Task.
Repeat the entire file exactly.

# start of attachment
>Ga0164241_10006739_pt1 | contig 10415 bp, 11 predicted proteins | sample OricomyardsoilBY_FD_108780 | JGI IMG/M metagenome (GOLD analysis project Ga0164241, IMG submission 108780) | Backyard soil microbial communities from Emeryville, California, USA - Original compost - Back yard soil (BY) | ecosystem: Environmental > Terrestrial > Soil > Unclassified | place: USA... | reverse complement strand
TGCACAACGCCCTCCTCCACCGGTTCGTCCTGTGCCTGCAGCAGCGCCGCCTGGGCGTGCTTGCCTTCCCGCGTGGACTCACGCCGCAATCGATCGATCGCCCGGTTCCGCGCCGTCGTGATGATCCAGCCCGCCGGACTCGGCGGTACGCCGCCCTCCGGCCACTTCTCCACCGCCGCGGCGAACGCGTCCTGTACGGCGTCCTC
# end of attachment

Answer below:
>Ga0164241_10006739_pt1 | contig 10415 bp, 11 predicted proteins | sample OricomyardsoilBY_FD_108780 | JGI IMG/M metagenome (GOLD analysis project Ga0164241, IMG submission 108780) | Backyard soil microbial communities from Emeryville, California, USA - Original compost - Back yard soil (BY) | ecosystem: Environmental > Terrestrial > Soil > Unclassified | place: USA... | reverse complement strand
TGCACAACGCCCTCCTCCACCGGTTCGTCCTGTGCCTGCAGCAGCGCCGCCTGGGCGTGCTTGCCTTCCCGCGTGGACTCACGCCGCAATCGATCGATCGCCCGGTTCCGCGCCGTCGTGATGATCCAGCCCGCCGGACTCGGCGGTACGCCGCCCTCCGGCCACTTCTCCACCGCCGCGGCGAACGCGTCCTGTACGGCGTCCTC